[Reply]

    admin Reply:

    We’ll get to that, I promise. You can see the deep connection to your previous points, about the epistemological conundrum concerning the relation of the horrified ‘subjective’ state and an apprehension of reality? Insofar as horror is cognitive it cranks open this path automatically — although perhaps without the full theatrical extravagance found in Grant. (Traditional religious approaches, insofar as they attend to the problem of providence with sufficient seriousness, find themselves engaged in very similar thought-processes).

    [Reply]

    Neener Reply:

    Yeah, Lovecraft’s words about “awed listening” and a “profound sense of dread” makes me wonder if there is a deep evolutionary reason for this connection. There is a book called Man the Hunted: Primates, Predators, and Human Evolution by Hart and Sussman that goes into this. They argue that for the majority of our evolutionary history we weren’t apex predators, but were in fact, the prey. For most of our deep past we were hunted in the dead of night by fanged beasts. Being cornered in a cave with your family by a pack of lions would certainly bring about that profound sense of dread.

    As a speculative sidenote and thinking out loud here, if there were in fact some sort of phenomenon associated with all the religious traditions on the planet, then that phenomenon seems to play right into our psychology in two ways. Firstly, by manifesting itself in ways that create awed or horrified states of mind that play on our deep evolutionary history, e.g. talking bushes on fire, or the apocalyptic imagery associated with Revelations, or the “First Vision” of Joseph Smith (Smith had his vision in the forest alone, with feelings that something was stalking him):

    https://en.wikipedia.org/wiki/First_Vision#Story_of_the_vision

    Secondly, by having a raw feed into our minds it makes sense that it is hard to capture that raw feed into actual words or imagery, e.g. the many contradictions or physical impossibilities in religious texts.

    [Reply]

    Alex Reply:

    Éminence grise.

    [Reply]

    admin Reply:

    There seems no doubt that the ‘Schwa’ complex of Western folk occult imaging has now passed, almost as definitively as the ‘little people’ before. Are there any leading candidates for what is replacing it (as something surely has to)?

    [Reply]

    John Hannon Reply:

    The Mantis Entity seems to be in the ascendancy right now.

    Alex Reply:

    The greys certainly gave good value while they were with us.

    Maybe BEKs will be the next little thing? (Given the catalytic book, film or TV show.)

    Alex Reply:

    “These little people of the earth rise up and rejoice in these times of ours. For they are glad, as the Welshman said, when they know that men follow their ways.”

    Posted on August 14th, 2013 at 5:10 am Reply | Quote
  • Alex Says:

    HPL’s money quote:

    For those who relish speculation regarding the future, the tale of supernatural horror provides an interesting field. Combated by a mounting wave of plodding realism, cynical flippancy, and sophisticated disillusionment, it is yet encouraged by a parallel tide of growing mysticism, as developed both through the fatigued reaction of “occultists” and religious fundamentalists against materialistic discovery and through the stimulation of wonder and fancy by such enlarged vistas and broken barriers as modern science has given us with its intra-atomic chemistry, advancing astrophysics, doctrines of relativity, and probings into biology and human thought.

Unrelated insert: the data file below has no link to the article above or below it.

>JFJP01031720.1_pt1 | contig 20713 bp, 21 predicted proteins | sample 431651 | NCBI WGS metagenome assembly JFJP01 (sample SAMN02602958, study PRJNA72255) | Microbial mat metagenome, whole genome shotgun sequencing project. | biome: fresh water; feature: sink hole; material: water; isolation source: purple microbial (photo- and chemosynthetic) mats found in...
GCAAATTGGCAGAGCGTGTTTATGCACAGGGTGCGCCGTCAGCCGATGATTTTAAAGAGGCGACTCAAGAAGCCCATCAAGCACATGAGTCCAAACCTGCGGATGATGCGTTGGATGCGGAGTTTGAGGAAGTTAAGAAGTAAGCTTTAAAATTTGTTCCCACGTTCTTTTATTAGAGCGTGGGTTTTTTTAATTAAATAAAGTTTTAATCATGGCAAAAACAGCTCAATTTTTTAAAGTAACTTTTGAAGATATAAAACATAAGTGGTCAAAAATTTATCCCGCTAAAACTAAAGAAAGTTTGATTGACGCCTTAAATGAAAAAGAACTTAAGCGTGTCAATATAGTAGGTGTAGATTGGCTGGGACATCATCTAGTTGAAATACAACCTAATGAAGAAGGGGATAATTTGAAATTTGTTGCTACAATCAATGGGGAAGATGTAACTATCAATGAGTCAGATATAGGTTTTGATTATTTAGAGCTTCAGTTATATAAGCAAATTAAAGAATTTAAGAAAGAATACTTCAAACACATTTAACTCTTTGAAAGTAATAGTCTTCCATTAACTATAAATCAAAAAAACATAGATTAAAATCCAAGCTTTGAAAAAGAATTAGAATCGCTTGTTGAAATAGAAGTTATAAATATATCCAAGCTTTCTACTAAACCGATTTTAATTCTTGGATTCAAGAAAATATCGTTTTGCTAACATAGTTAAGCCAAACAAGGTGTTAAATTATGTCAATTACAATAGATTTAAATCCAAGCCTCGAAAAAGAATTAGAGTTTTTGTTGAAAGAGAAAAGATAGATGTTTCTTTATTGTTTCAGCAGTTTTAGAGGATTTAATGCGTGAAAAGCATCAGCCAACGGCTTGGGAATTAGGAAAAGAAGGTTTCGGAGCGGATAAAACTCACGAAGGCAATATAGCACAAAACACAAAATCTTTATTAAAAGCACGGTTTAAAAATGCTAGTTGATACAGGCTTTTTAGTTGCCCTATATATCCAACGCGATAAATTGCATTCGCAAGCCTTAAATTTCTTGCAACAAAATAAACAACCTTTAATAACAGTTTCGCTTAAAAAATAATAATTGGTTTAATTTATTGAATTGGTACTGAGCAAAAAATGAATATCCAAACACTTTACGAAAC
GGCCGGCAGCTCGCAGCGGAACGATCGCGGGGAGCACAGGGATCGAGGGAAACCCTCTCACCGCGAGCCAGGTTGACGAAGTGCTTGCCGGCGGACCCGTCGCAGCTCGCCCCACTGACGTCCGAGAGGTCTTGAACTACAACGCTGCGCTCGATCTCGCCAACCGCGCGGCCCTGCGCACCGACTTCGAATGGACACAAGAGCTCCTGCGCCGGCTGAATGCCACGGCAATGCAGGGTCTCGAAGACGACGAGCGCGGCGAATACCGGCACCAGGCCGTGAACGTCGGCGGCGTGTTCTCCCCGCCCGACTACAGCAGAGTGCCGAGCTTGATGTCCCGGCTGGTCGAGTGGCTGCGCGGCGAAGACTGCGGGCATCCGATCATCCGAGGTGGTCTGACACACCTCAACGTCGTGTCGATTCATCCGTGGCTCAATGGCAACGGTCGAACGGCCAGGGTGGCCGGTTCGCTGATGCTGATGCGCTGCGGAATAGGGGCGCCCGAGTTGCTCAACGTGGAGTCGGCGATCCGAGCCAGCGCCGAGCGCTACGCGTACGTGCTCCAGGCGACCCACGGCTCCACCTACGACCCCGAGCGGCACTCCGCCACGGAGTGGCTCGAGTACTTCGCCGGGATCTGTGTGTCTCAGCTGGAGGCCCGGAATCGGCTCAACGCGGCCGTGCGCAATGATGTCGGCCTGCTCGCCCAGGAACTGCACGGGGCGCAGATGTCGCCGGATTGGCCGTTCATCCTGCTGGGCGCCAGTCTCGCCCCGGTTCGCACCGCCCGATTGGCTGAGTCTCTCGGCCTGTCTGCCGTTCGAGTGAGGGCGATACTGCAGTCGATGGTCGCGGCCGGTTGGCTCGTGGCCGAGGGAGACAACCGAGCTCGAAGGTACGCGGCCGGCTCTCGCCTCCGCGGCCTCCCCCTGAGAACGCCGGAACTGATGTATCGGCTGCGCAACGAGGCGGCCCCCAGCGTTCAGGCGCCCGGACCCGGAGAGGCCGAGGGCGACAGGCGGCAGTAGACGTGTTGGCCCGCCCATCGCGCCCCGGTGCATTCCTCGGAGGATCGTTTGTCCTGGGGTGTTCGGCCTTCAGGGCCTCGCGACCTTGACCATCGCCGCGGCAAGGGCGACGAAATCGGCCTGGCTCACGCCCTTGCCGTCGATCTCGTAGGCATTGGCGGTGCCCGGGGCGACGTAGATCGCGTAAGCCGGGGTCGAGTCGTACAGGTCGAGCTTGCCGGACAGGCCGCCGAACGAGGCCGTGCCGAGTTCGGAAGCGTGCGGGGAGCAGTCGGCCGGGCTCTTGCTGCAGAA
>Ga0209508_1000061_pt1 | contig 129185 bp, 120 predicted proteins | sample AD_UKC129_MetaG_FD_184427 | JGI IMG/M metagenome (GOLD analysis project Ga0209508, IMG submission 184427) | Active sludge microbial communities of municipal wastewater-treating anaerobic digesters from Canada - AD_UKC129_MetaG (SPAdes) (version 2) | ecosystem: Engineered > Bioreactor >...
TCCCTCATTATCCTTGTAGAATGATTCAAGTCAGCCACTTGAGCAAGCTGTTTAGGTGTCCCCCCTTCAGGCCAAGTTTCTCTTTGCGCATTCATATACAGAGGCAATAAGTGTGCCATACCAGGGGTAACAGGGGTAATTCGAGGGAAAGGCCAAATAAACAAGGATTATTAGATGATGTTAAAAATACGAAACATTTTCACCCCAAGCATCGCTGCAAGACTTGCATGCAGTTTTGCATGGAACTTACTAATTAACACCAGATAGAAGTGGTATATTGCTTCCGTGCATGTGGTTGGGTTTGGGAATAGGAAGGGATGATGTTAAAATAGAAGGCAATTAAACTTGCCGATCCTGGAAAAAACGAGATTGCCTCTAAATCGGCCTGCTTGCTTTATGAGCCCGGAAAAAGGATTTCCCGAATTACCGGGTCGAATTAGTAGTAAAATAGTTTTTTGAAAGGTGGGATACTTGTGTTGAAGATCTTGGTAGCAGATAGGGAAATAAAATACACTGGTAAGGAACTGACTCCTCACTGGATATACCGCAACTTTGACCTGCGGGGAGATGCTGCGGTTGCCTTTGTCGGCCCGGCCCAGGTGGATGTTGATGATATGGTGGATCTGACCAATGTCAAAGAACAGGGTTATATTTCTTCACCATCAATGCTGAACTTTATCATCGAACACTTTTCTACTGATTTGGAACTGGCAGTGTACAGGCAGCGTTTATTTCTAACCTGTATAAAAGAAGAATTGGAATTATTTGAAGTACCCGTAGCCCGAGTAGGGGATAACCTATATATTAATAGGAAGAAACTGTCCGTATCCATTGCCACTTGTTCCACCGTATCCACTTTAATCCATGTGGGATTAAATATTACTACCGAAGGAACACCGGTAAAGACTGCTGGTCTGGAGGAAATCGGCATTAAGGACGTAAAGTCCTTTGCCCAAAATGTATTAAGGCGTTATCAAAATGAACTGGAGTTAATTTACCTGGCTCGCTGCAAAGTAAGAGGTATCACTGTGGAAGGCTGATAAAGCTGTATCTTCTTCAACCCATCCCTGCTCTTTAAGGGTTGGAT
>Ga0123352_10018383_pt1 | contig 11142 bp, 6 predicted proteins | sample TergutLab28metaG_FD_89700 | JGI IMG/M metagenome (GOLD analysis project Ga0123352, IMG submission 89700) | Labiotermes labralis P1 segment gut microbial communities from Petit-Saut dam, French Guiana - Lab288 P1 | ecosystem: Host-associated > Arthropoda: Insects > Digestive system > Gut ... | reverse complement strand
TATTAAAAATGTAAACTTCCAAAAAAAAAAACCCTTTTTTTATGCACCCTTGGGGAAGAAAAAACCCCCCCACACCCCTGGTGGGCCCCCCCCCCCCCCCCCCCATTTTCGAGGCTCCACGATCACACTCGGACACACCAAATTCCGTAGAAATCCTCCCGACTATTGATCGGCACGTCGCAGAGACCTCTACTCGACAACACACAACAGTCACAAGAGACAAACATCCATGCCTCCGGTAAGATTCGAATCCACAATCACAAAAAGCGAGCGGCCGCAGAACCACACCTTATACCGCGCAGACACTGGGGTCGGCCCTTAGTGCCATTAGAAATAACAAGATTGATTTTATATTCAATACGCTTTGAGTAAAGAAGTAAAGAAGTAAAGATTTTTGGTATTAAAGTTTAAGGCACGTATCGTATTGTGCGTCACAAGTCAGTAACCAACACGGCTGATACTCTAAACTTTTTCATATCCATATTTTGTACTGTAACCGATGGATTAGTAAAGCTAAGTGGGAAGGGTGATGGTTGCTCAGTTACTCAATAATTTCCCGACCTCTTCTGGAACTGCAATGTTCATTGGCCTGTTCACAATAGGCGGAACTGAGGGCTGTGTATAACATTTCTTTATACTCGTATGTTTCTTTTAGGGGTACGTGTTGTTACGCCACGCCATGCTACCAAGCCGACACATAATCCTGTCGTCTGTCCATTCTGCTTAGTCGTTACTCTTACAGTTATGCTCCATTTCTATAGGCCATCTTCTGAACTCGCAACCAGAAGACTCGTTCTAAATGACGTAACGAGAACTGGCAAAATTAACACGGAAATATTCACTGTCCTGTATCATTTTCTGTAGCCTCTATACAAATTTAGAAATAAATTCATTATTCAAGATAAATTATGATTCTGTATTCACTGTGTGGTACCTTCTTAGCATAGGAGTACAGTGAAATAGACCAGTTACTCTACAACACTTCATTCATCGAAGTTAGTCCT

Which nails the bifurcation in horror (fiction) between supernaturalism and naturalism, religion and irreligion, Counter-Enlightenment and ‘Dark Enlightenment’. Horror as romantic reaction to Aufklarung, a yearning for miracle, mystery and ‘Gothic’ Verdunkelung, the certain possibility of spiritual death and damnation — versus the horror of obscene matter, the uncertainty of bodily defeat and dissolution.

    In the blue corner, Machen:

    Our stupid ancestors taught us that we could become wise by studying books on ‘science,’ by meddling with test-tubes, geological specimens, microscopic preparations, and the like; but they who have cast off these follies know that they must read not ‘science’ books, but mass-books, and that the soul is made wise by the contemplation of mystic ceremonies and elaborate and curious rites.

    In the red corner, Crowley:

    I resolved that my Ritual should celebrate the sublimity of the operation of universal forces without introducing disputable metaphysical theories. I would neither make nor imply any statement about nature which would not be endorsed by the most materialistic man of science. On the surface this may sound difficult; but in practice I found it perfectly simple to combine the most rigidly rational conceptions of phenomena with the most exalted and enthusiastic celebration of their sublimity.

    [Reply]

    admin Reply:

    These ‘cornerings’ are very helpful, but there is also the diagonal, along which the most dynamic developments seem to take place.

    [Reply]

    Alex Reply:

    Agreed, but it seems a most agonistic dialectic, like Rebecca’s children jostling in her womb. One must finally describe the other in its own terms.

    It might seem that history has favoured the red corner and the Great Beast has the Welsh Wizard on the ropes. (Stoker registered a tipping-point in his introductory note to Dracula: “… a history almost at variance with the possibilities of latter-day belief …”) That leaves the blue corner, for good or evil, with the subterranean power of repressed forces.

    [Reply]

    admin Reply:

    I’m still holding out for abysmal cybergothic time-splicing around the back …

    Posted on August 14th, 2013 at 11:15 pm Reply | Quote
  • Antecâmara do Horror II – Outlandish Says:

    […] Original. […]

    Posted on October 27th, 2016 at 11:51 pm Reply | Quote